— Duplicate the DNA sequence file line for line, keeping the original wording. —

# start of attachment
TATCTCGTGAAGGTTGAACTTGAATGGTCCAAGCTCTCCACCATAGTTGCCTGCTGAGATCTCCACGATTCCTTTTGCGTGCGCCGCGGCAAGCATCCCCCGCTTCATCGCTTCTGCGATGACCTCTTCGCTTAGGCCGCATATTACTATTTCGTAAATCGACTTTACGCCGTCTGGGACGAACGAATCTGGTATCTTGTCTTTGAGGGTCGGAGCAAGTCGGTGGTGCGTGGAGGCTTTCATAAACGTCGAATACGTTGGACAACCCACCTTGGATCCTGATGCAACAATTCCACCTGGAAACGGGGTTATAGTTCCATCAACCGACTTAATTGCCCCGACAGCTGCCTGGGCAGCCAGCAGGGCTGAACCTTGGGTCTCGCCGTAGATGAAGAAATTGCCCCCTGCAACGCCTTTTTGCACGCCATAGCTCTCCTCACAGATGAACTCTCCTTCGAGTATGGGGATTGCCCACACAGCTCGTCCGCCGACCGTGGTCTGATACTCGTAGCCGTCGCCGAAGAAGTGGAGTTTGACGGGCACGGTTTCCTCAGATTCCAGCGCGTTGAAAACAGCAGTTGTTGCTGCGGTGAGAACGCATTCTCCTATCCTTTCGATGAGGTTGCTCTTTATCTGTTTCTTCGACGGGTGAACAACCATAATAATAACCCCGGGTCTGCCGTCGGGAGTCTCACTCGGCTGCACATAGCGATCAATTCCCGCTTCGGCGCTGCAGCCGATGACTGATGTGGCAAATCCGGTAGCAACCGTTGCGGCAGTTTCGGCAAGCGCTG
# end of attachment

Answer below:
TATCTCGTGAAGGTTGAACTTGAATGGTCCAAGCTCTCCACCATAGTTGCCTGCTGAGATCTCCACGATTCCTTTTGCGTGCGCCGCGGCAAGCATCCCCCGCTTCATCGCTTCTGCGATGACCTCTTCGCTTAGGCCGCATATTACTATTTCGTAAATCGACTTTACGCCGTCTGGGACGAACGAATCTGGTATCTTGTCTTTGAGGGTCGGAGCAAGTCGGTGGTGCGTGGAGGCTTTCATAAACGTCGAATACGTTGGACAACCCACCTTGGATCCTGATGCAACAATTCCACCTGGAAACGGGGTTATAGTTCCATCAACCGACTTAATTGCCCCGACAGCTGCCTGGGCAGCCAGCAGGGCTGAACCTTGGGTCTCGCCGTAGATGAAGAAATTGCCCCCTGCAACGCCTTTTTGCACGCCATAGCTCTCCTCACAGATGAACTCTCCTTCGAGTATGGGGATTGCCCACACAGCTCGTCCGCCGACCGTGGTCTGATACTCGTAGCCGTCGCCGAAGAAGTGGAGTTTGACGGGCACGGTTTCCTCAGATTCCAGCGCGTTGAAAACAGCAGTTGTTGCTGCGGTGAGAACGCATTCTCCTATCCTTTCGATGAGGTTGCTCTTTATCTGTTTCTTCGACGGGTGAACAACCATAATAATAACCCCGGGTCTGCCGTCGGGAGTCTCACTCGGCTGCACATAGCGATCAATTCCCGCTTCGGCGCTGCAGCCGATGACTGATGTGGCAAATCCGGTAGCAACCGTTGCGGCAGTTTCGGCAAGCGCTG